Ahead, he sees a bridge. This must be the river Cam, and there's a college beyond it, and he knows that's Magdalen College, because it's on the "wrong" side of the river from the others. So he backtracks and takes a turn right--southwest--down the equally-broad road he passed before. Like the high road, this one is wide enough for two carts to pass on. It's mucky and full of carts to dodge and squealing cattle and cackling chickens and feral pigs. The road stinks. The water seeping into his shoes is foul.
On his left are businesses, homes, rowhouses built cheek by jowl with only space for one-cart-width roads between the blocks. The walls are three, four stories. He thinks that big chapel is this way; it seems like a pretty good bet.
He passes the high cloister of St. John's and then the forbidding, cheaply mortared walls of Trinity college on the right--he identifies it by the arms over the gate. Passing that, passing two or three narrow close-topped ways on the walls of which somebody has scratched "t the river" with a pebble, he finds the prospect opening out. On the right, now, there are lawns, and an ancient chestnut tree whose branches drag the ground around it. And the white, soaring walls of what must be that same famous King's College chapel (Started by one Henry, continued by Richard III, finished by another Henry, a hundred years and the War of the Roses in the making) across a green expanse of lawn, where students do not seem to walk but spotted cattle graze freely. This is spacious and beautiful, and he can glimpse the river downslope of the chapel, and beyond it a water meadow, accessed by a bridge.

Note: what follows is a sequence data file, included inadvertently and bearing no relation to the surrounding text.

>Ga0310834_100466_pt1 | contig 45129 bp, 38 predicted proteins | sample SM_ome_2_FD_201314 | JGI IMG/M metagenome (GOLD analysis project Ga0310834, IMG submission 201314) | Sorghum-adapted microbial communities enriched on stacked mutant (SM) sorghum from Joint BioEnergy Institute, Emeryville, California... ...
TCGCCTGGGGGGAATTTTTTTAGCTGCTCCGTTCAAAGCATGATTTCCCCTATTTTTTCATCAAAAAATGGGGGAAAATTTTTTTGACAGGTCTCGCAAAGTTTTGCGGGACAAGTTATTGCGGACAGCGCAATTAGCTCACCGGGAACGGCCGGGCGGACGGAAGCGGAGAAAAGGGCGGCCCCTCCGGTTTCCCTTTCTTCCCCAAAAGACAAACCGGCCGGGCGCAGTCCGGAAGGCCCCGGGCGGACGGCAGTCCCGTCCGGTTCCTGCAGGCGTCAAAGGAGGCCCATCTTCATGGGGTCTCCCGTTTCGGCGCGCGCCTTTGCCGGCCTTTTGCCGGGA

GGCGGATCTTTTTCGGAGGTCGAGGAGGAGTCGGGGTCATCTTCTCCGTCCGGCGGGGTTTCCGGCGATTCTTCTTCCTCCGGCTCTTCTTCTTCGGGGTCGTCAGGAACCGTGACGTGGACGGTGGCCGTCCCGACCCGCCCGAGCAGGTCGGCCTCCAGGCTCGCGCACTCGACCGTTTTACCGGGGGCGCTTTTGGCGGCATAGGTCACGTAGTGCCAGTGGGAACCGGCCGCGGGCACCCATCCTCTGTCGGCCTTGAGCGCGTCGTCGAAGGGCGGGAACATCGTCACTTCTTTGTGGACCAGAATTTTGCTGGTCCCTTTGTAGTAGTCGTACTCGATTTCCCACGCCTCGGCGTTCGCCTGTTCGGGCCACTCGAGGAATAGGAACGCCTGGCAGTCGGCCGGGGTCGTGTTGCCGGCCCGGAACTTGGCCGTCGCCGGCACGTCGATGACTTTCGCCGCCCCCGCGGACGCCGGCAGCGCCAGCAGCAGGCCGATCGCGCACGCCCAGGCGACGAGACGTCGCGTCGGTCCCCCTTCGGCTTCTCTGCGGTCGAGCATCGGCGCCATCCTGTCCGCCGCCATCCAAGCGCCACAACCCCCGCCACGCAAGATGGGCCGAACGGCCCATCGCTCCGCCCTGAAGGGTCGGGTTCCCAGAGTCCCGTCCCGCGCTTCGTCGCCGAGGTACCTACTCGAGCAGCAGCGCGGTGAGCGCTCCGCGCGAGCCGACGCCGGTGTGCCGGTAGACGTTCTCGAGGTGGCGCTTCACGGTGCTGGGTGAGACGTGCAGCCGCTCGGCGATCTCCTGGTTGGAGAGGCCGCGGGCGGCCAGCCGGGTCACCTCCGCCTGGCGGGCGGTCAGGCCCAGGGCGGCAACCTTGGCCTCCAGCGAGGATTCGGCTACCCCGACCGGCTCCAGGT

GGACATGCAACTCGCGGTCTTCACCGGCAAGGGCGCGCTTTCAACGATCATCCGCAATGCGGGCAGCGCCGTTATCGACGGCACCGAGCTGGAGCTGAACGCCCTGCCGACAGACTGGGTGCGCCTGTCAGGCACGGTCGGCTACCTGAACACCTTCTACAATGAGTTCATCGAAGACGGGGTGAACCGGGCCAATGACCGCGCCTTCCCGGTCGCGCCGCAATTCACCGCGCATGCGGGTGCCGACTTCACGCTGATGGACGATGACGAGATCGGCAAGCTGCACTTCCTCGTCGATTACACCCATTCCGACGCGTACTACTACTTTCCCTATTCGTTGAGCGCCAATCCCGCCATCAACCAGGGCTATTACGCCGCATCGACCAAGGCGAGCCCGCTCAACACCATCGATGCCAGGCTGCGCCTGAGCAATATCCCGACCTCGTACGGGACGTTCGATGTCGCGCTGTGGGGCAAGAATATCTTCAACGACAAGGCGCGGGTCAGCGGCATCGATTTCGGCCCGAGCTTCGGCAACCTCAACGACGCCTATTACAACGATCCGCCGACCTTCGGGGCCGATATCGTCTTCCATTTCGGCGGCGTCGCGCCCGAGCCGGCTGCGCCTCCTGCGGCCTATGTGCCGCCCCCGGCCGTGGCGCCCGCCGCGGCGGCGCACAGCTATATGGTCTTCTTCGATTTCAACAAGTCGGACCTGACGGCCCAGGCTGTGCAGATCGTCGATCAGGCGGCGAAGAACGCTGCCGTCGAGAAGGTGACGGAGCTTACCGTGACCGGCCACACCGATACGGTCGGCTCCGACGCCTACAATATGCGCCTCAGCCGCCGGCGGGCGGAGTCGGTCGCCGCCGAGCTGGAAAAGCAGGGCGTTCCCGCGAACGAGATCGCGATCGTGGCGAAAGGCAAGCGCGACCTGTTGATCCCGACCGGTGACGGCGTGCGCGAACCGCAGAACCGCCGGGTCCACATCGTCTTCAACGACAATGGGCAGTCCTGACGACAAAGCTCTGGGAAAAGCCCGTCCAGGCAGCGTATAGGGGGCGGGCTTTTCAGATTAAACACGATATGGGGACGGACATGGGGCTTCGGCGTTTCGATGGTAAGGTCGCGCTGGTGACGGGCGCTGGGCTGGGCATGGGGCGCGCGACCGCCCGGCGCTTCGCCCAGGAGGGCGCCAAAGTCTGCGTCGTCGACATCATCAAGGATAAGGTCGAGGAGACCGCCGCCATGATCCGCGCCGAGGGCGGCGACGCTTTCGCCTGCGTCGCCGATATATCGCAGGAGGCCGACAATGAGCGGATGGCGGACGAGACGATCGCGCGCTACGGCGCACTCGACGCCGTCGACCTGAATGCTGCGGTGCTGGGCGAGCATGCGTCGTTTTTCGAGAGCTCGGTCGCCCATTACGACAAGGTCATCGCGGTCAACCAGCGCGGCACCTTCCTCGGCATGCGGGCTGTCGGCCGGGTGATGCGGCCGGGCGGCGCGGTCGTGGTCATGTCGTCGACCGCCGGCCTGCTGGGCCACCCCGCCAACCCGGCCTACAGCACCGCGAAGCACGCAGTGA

Beyond it, the prospect narrows again, and he sees the walls of another college on the right, and a low creamy stucco building on the left--two stories, with a dormered roof that gives it three. He walks on, and now the city is giving way to fields again. The sky is torn with clouds, the sun falling into the west. Where it's not cut by buildings, by narrow streets, it lays sharp shadows in the rutted road. There will be more rain, come nightfall, but for now his hair is drying.
The building on the left, in fact, sits in the midst of a patch of tilled ground, and a couple of cattle are pastured there. Beyond it is a hall of some sort, and beyond that, another cloister.
Does he catch on before he's almost out of the city again? Does he stop someone and ask directions? Or does he notice the arms, or some other sign that the low white building is his destination?
When it comes up on me like that, it's very kinesthetic. I find myself in the character's body, more or less, understanding them on a physical level. I can feel their reactions almost automatically, though sometimes getting into their heads is harder. And the visual stuff? That's harder.